A portrait of a European wildcat (Felis silvestris silvestris), a subspecies of the wildcat which inhabits the forests and grasslands of Europe, as well as Turkey and the Caucasus Mountains; this specimen was photographed in Wisentgehege Springe game park, near Springe, Hanover, Germany. The species can be differentiated from the domestic cat by its bulkier body, thick fur, and non-tapered tail.
Australian Cats and Foxes May Not Deserve Their Bad Rep
by Gabriel Popkin
Foxes and feral cats are wildly unpopular among Australian conservationists. The two animals are infamous for killing off the continent’s native species, and they’ve been the targets of numerous government-backed eradication campaigns. But new research suggests that on Australian ISLANDS, these predators help control an even more destructive one: the black rat. As a result, eliminating cats and foxes could actually leave native mammals more vulnerable to predation, competition, and ultimately extinction.
Australia is ground zero for the modern biodiversity crisis. The continent has suffered more than a quarter of all recent mammal extinctions, and many other native species survive only as small populations on one or more of the country’s thousands of islands. While habitat destruction has caused some extinctions, cats, foxes, and rats introduced around 1800 by British sailors have also played a major role, decimating native animals like bilbies and bandicoots—both small, ratlike marsupials found only in Australia.
All of this has given large, nonnative predators like cats and foxes a bad name. “We hate them,” biologist Emily Hanna of the Australian National University in Canberra declared here last month at the International Congress for Conservation Biology…
Cats may try to hide their true feelings, but a recent study found that cats do actually pay attention to their owners, distinguishing them from all other people.
The study, which will be published in the July issue of Animal Cognition, is one of the few to examine the cat/human social dynamic from the feline’s perspective. Cats may not do what we tell them to, but they usually adore their human caretakers…
Mini Wildcats: The Pocket-Sized Predators of the African Cape
These miniature wildcats face the same dangers from habitat loss as their larger cousins.
by Joanna M. Foster
You don’t have to be a crazy cat lady—or man—to love leopards, get choked up over cheetahs or long to see a lion up-close. There’s something transformative about watching a big cat’s muscles ripple under its sleek, high-fashion coat, and even the cockiest modern man draped in technology is reminded of his proper place when a lion roars.
But there aren’t only three magnificent African cats, there are actually ten, although some weigh as little as three pounds and eat more insects than impalas.
Fortunately, for the four species of little cats that call South Africa home, the caracal, serval, african wild cat and black-footed cat, there’s the Cat Conservation Trust, a non-profit group that breeds cats in order to release them back into the wild…
Endangered primates and cats may be hiding out in swamps and mangrove forests
by Jeremy Hance
What happens to animals when their forest is cut down? If they can, they migrate to different forests. But in an age when forests are falling far and fast, many species may have to shift to entirely different environments. A new paper in Folia Primatologica theorizes that some 60 primate species and 20 wild cat species in Asia and Africa may be moving from rainforests to less-impacted environments such as swamp forests, mangroves, and peat forests.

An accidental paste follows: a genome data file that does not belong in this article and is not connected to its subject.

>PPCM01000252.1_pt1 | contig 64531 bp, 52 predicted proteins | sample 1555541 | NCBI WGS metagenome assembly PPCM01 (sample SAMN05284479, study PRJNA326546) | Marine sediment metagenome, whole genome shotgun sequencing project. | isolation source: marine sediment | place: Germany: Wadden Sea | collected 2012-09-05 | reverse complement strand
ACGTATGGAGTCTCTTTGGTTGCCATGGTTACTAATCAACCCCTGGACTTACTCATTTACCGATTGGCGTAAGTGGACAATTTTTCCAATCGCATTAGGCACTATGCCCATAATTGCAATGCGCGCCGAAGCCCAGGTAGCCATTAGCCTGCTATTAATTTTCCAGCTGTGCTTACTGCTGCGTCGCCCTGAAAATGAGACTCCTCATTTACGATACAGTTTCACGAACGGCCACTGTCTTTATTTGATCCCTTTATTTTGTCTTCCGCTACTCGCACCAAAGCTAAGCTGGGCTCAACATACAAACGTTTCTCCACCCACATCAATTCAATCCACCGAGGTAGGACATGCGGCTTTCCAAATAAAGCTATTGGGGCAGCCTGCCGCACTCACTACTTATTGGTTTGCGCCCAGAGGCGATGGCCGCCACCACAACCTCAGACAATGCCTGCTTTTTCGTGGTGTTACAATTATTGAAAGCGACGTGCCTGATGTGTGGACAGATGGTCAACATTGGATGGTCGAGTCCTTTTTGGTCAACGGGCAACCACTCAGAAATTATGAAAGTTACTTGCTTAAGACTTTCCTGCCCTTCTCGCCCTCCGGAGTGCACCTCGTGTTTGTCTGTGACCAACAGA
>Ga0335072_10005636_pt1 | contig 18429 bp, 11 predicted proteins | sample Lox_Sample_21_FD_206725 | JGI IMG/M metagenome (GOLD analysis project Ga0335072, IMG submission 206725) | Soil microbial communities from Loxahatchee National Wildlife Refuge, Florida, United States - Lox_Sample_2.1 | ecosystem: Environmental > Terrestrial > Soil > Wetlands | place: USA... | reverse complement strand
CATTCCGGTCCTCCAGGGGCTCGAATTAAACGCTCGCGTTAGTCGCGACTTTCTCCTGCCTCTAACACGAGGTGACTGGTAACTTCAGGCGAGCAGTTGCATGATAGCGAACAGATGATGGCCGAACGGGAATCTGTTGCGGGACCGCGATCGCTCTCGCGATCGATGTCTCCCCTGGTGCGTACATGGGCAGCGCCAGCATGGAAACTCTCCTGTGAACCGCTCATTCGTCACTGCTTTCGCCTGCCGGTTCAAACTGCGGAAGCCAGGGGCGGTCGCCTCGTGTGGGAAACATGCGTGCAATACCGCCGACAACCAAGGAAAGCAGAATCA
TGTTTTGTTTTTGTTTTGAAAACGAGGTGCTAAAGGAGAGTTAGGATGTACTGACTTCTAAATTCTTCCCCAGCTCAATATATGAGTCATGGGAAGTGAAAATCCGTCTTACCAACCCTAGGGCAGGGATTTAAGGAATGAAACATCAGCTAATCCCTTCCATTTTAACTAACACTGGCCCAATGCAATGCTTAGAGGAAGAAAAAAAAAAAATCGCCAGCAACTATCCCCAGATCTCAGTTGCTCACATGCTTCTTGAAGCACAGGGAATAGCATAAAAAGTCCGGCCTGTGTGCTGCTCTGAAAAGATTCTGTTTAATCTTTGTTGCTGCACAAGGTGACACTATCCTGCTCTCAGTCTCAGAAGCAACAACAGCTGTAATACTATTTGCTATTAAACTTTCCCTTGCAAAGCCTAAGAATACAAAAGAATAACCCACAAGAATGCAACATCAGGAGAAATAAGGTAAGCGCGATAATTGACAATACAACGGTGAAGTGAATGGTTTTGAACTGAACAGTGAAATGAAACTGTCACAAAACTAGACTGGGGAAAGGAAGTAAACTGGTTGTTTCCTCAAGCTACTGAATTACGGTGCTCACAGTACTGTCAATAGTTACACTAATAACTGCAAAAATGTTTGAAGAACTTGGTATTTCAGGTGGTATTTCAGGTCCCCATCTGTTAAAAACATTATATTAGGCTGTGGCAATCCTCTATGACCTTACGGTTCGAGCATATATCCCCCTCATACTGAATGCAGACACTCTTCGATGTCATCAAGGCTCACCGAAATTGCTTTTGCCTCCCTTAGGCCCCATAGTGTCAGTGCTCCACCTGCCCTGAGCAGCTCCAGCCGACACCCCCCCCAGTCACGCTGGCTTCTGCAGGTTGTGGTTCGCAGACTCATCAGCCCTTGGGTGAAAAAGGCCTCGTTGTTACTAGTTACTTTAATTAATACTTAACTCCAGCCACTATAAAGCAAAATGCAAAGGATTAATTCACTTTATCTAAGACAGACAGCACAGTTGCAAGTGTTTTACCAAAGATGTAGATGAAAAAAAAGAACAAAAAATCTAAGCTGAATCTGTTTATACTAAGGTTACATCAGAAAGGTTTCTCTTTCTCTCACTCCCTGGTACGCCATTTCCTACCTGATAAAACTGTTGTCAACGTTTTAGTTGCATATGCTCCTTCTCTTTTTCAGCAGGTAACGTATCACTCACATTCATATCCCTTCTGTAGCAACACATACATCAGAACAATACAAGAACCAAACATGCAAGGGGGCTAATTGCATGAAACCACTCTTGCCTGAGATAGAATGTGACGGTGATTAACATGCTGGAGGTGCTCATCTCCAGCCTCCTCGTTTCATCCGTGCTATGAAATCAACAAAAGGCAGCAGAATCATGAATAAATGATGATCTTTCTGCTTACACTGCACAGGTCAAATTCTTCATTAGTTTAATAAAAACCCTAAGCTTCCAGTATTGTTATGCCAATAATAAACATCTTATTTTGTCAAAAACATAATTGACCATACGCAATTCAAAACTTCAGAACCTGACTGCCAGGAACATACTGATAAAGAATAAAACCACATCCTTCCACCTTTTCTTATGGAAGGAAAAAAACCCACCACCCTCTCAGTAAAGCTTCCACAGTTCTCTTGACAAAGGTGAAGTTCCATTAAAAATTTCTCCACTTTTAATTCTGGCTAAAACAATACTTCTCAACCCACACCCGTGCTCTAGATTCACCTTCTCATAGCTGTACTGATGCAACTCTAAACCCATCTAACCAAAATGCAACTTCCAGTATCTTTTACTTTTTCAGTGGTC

“Where primates and felids face forest habitat disturbance, they may need to shift habitats, diets, activity patterns,” author of the paper Katarzyna Nowak with Princeton University told mongabay.com. “In areas with swamp forests—like areas with hard to reach mountaintops—these taxa can find safety and shelter in the flooded forest, which may be less disturbed than the adjacent upland forest.”…
Another Study Documents Dramatic New Impacts to Birds from Outdoor Cats
ABC media release
A new study from British scientists has documented for the first time, significant new impacts to birds from outdoor cats, reporting that even brief appearances of cats near avian nest sites leads to at least a doubling in lethal nest predation of eggs and young birds by third-party animals, as well as behavioral changes in parent birds that lead to an approximately 33 percent reduction in the amount of food brought to nestlings following a predation threat.
The study was peer-reviewed and published in the Journal of Applied Ecology (January 30, 2013). The study was led by Karl Evans of the Department of Animal and Plant Sciences, University of Sheffield in collaboration with his PhD student Colin Bonnington and Kevin Gaston of the Environment and Sustainability Institute, University of Exeter.
The study was carried out by observing 47 blackbird nests in 2010 and 49 nests in 2011 in Sheffield, England, during the breeding season from March to August and compared nest dynamics following presentation of a taxidermist-prepared cat, a predatory grey squirrel, and a rabbit. The crucial finding is that the natural response of parenting birds to the appearance of predators – alarm calling and nest defense – dramatically affects rates of bird nest predation by third-party animals thusly alerted to the nest, as well as much lower feeding rates of young birds for prolonged periods following the threat of predation by cats…
Does Madame Fluff wreak havoc every time she attempts to scale a bookcase? Make things a bit easier for her — while staying organized — with the Cat-Library, a modular shelving system with a kitty staircase.